Box helps Anglo American mine enterprise content store

Profile picture for user pwainewright By Phil Wainewright February 26, 2014
Summary:
Multinational mining group deploys Box as enterprise content store alongside Jive for 9,000 laptop users on-site at mines in Africa, Latin America

Anglo American logo
London-based mining giant Anglo American today revealed details of its global roll-out of cloud content collaboration platform Box.

Around 3000 staff are now using the system after implementation began six months ago. The multinational expects around one in ten of its 100,000 employees worldwide will use Box once the current roll-out is complete.

The deployment adds a secure, distributed content store that users will access alongside Anglo American's Jive social platform. This pattern of bringing in Box as the content store alongside other platforms is a common one, said David Quantrell, Box's general manager of EMEA, in a briefing yesterday:

"We're very much complementary to Jive. When you're communicating about content, you want a central place for that content to reside."

Content repository

David Quantrell_Headshot
David Quantrell, Box

Because Jive is more focused on the social aspect of collaboration, its built-in content repository lacks the feature set that Box can bring, Quantrell explained:

"From a Box perspective, you have an all-singing, all-dancing content platform ... that's what Box brings to the party."

Similarly, other customers have adopted Box as the document store for their Office 365 deployment, he added:

"If you look at the dynamics in the marketplace, some of our biggest wins have been co-existing with Office 365. We've gone through very specific evaluations [of functionality] — we have some of the biggest implementations of Microsoft Office 365 now with Box as the repository."

He said Box gets selected because of features such as its ability to view a diverse range of document formats, integration with other enterprise systems such as CRM and ERP, workflow functionality and a range of security features. Its use of 256-bit encryption and the ability to define highly granular access and download policies, including to mobile, is a big advantage over services such as Microsoft OneDrive (formerly known as SkyDrive), he added. Being cloud-based, speed and ease of deployment is another common factor.

Limited connectivity

For Anglo American, remote access and syncing from sites with very low bandwidth was an important consideration. From today's press statement:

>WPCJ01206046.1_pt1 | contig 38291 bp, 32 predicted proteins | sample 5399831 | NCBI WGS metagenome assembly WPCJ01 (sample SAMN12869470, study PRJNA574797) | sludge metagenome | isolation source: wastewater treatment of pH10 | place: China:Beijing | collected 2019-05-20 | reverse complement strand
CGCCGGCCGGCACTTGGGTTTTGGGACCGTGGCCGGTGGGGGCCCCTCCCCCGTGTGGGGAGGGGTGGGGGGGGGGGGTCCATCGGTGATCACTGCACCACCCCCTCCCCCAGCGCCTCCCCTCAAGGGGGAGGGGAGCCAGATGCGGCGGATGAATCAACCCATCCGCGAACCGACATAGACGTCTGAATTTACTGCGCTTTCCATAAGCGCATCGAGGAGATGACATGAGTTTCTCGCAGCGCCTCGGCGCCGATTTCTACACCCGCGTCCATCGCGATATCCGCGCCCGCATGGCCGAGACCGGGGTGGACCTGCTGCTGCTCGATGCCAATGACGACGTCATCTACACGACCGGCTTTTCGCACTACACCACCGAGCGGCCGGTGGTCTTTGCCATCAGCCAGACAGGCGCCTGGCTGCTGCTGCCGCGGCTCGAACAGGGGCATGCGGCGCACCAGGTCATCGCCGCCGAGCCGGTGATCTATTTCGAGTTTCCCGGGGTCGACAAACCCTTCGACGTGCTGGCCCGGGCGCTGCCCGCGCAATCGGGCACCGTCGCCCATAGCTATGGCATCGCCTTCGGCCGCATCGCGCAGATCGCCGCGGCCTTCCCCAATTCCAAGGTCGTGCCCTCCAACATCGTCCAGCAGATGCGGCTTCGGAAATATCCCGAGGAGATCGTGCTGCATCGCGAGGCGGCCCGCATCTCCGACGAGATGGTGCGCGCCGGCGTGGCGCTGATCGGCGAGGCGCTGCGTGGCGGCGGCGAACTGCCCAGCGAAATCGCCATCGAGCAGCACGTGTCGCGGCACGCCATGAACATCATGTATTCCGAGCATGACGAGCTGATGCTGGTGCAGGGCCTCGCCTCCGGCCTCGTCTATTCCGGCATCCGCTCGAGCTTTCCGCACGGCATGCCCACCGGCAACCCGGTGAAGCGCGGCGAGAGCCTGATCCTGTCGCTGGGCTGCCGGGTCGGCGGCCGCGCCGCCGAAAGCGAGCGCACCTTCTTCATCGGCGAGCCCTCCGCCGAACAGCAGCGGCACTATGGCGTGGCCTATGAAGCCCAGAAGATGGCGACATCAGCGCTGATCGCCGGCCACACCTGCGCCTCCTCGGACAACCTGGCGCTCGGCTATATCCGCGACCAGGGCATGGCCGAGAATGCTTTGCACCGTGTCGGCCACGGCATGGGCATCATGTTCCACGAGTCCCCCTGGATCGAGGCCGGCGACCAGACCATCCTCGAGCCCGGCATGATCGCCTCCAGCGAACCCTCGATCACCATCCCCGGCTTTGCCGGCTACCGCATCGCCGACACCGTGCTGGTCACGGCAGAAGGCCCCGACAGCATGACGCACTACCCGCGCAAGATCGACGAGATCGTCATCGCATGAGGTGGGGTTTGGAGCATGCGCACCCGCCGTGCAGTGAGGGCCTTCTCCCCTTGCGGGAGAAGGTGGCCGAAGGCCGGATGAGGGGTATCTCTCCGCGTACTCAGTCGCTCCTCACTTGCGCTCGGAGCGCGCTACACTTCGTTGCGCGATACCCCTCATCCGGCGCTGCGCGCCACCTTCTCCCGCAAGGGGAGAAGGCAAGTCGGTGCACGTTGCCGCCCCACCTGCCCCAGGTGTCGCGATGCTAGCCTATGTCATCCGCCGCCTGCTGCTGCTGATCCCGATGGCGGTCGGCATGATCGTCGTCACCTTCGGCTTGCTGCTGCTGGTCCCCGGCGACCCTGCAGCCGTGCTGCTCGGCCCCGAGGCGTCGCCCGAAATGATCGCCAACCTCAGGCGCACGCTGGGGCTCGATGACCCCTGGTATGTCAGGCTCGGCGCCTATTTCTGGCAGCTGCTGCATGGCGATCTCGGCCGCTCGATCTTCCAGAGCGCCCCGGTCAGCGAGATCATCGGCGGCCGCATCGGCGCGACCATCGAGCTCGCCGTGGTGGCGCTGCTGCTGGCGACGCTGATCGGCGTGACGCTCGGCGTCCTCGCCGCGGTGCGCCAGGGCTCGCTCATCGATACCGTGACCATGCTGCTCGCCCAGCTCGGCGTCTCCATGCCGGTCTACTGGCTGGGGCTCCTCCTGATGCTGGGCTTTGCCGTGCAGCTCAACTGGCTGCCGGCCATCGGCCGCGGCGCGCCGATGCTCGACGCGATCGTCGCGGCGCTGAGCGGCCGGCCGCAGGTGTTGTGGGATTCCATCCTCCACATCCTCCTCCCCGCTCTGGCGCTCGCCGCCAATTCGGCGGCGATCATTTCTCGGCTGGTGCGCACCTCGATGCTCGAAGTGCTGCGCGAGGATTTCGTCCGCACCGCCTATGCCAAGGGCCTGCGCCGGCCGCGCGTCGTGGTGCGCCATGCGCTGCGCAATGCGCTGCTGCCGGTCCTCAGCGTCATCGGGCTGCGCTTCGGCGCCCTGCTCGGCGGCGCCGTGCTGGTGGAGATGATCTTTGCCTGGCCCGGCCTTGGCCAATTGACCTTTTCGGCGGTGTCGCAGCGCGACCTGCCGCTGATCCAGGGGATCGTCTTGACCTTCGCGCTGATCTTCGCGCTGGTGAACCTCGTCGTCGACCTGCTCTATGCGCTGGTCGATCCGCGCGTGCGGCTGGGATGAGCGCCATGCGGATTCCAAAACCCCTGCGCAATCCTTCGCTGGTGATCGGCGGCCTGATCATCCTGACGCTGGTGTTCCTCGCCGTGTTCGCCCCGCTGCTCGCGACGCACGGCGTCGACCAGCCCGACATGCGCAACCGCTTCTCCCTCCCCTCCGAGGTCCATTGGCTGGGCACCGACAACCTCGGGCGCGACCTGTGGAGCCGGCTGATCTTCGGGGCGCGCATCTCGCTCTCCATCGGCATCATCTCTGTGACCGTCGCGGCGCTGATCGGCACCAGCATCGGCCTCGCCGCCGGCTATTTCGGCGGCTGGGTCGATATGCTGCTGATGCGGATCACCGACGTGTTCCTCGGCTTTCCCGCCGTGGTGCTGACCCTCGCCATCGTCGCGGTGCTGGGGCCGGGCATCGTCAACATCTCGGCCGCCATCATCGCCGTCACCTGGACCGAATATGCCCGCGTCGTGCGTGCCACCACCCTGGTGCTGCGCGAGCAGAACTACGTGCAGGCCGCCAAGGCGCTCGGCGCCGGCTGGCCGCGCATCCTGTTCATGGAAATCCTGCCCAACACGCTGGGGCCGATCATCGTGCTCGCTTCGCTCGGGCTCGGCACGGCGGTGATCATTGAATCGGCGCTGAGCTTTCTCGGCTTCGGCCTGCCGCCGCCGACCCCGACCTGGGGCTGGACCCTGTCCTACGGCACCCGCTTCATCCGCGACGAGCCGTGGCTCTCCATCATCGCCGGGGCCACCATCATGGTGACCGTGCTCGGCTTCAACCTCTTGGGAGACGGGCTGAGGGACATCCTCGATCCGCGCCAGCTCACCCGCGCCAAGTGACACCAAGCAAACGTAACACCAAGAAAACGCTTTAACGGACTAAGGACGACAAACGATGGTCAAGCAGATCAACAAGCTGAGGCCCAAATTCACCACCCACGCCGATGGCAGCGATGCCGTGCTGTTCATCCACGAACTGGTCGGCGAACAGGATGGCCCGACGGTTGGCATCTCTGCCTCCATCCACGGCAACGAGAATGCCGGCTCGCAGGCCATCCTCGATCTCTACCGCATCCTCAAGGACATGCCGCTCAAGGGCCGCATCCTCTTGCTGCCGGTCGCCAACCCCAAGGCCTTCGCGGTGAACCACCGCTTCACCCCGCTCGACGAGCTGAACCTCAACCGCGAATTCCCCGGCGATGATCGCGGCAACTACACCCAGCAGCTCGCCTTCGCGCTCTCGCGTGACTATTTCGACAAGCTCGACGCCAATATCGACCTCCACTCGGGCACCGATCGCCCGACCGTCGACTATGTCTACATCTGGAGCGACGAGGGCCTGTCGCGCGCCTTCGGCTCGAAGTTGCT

The next phase of the roll-out includes getting the company's 9,000 laptop users in areas with limited Internet connectivity, like Africa and Latin America, using Box as a way to synchronize and back up their data for offline access and business continuity.

Anglo American will use Box to share a core repository of operational business information, said Quantrell.

David Heppenstall, chief information officer at Anglo American, said in the press statement:

"When you create a more productive, connected workplace environment, communication thrives and everyone benefits. Moving to a cloud technology like Box that allows us to centralize all our content and provide a secure, simple and efficient tool for our employees was a natural fit for our company."

Security discussion

Quantrell said there always is a security hurdle to get over with enterprise customers but that lately it has become a more sophisticated discussion:

"I think that whole security discussion has matured. Companies like Anglo are looking at that whole risk assessment."

The discussion typically has three main components, he said:

  • Physical security — Where and how Box secures data, and what disaster recovery measures are in place. Comparison to current on-premise arrangements forms part of the evaluation.
  • Data ownership — What are the organization's legal responsibilities for data protection? Is there a clear content policy in place and how is it governed? There's a risk assessment the organization has to do.
  • "This whole NSA thing" — "even that discussion is maturing." There's an acceptance that most governments have organizations looking at ways of gaining information, he said — even those in Europe that are complaining about the NSA. "You have to look at this and say what are the risks, what do you want to secure?"

Anglo American is the latest of a number of large enterprise wins paraded by Box. Quantrell said more are in the pipeline. Examples that are already public in EMEA include Schneider Electric, Gatwick Airport and Hounslow Council. Others globally include Procter & Gamble, McAfee and Pearson.

Disclosure: Box is a diginomica partner.

Image credits: Mining photo © noo_noo - Fotolia.com; Logo courtesy of Anglo American; David Quantrell headshot from Box